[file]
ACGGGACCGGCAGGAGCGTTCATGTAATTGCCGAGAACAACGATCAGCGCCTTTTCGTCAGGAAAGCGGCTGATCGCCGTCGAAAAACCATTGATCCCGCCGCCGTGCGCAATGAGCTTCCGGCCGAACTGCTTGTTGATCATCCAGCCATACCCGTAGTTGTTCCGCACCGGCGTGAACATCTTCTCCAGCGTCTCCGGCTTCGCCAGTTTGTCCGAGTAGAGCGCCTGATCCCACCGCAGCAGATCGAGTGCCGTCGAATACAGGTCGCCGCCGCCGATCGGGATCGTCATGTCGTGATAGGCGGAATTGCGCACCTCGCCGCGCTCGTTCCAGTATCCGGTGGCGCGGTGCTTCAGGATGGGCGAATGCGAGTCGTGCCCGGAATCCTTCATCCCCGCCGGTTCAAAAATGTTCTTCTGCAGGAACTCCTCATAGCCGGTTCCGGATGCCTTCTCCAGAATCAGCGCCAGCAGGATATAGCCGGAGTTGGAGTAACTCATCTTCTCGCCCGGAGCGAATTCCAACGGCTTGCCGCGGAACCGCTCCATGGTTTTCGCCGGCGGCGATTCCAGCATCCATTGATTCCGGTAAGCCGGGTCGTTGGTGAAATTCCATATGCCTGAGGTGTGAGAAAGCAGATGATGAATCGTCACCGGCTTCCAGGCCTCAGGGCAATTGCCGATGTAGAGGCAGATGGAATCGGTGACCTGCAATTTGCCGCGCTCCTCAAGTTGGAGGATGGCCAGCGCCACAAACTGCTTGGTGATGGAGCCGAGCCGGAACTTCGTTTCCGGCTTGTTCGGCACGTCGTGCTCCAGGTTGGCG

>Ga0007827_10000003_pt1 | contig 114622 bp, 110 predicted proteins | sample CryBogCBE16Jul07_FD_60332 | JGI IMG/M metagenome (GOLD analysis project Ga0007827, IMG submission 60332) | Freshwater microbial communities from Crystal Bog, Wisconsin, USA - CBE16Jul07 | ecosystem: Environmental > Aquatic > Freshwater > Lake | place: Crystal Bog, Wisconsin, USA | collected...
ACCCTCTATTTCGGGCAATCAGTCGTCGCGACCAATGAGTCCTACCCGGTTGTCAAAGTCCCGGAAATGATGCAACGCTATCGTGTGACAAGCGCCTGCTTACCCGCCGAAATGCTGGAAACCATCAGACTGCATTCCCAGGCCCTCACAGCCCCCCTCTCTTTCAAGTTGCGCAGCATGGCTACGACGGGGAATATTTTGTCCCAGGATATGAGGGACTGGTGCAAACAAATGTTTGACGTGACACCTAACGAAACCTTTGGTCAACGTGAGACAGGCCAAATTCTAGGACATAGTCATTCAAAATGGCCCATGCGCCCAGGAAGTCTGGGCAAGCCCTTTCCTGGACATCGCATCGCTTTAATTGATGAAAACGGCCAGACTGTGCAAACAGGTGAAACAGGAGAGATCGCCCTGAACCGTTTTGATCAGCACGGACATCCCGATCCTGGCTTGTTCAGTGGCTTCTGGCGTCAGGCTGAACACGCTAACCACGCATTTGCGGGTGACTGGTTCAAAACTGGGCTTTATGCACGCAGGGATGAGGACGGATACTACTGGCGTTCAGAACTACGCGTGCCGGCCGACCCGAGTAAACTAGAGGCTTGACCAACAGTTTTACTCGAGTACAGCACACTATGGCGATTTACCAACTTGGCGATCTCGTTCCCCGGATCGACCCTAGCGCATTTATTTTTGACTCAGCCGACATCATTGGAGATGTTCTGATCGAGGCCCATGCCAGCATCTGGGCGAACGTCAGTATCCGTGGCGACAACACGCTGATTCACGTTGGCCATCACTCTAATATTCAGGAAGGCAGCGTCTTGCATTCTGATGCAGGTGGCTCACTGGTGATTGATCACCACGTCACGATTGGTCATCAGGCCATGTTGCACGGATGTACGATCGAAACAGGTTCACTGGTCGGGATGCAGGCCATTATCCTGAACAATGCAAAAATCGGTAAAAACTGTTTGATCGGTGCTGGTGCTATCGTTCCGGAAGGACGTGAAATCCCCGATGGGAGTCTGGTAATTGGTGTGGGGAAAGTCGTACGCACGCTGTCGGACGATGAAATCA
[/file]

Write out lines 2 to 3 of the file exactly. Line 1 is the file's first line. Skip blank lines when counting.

>Ga0007827_10000003_pt1 | contig 114622 bp, 110 predicted proteins | sample CryBogCBE16Jul07_FD_60332 | JGI IMG/M metagenome (GOLD analysis project Ga0007827, IMG submission 60332) | Freshwater microbial communities from Crystal Bog, Wisconsin, USA - CBE16Jul07 | ecosystem: Environmental > Aquatic > Freshwater > Lake | place: Crystal Bog, Wisconsin, USA | collected...
ACCCTCTATTTCGGGCAATCAGTCGTCGCGACCAATGAGTCCTACCCGGTTGTCAAAGTCCCGGAAATGATGCAACGCTATCGTGTGACAAGCGCCTGCTTACCCGCCGAAATGCTGGAAACCATCAGACTGCATTCCCAGGCCCTCACAGCCCCCCTCTCTTTCAAGTTGCGCAGCATGGCTACGACGGGGAATATTTTGTCCCAGGATATGAGGGACTGGTGCAAACAAATGTTTGACGTGACACCTAACGAAACCTTTGGTCAACGTGAGACAGGCCAAATTCTAGGACATAGTCATTCAAAATGGCCCATGCGCCCAGGAAGTCTGGGCAAGCCCTTTCCTGGACATCGCATCGCTTTAATTGATGAAAACGGCCAGACTGTGCAAACAGGTGAAACAGGAGAGATCGCCCTGAACCGTTTTGATCAGCACGGACATCCCGATCCTGGCTTGTTCAGTGGCTTCTGGCGTCAGGCTGAACACGCTAACCACGCATTTGCGGGTGACTGGTTCAAAACTGGGCTTTATGCACGCAGGGATGAGGACGGATACTACTGGCGTTCAGAACTACGCGTGCCGGCCGACCCGAGTAAACTAGAGGCTTGACCAACAGTTTTACTCGAGTACAGCACACTATGGCGATTTACCAACTTGGCGATCTCGTTCCCCGGATCGACCCTAGCGCATTTATTTTTGACTCAGCCGACATCATTGGAGATGTTCTGATCGAGGCCCATGCCAGCATCTGGGCGAACGTCAGTATCCGTGGCGACAACACGCTGATTCACGTTGGCCATCACTCTAATATTCAGGAAGGCAGCGTCTTGCATTCTGATGCAGGTGGCTCACTGGTGATTGATCACCACGTCACGATTGGTCATCAGGCCATGTTGCACGGATGTACGATCGAAACAGGTTCACTGGTCGGGATGCAGGCCATTATCCTGAACAATGCAAAAATCGGTAAAAACTGTTTGATCGGTGCTGGTGCTATCGTTCCGGAAGGACGTGAAATCCCCGATGGGAGTCTGGTAATTGGTGTGGGGAAAGTCGTACGCACGCTGTCGGACGATGAAATCA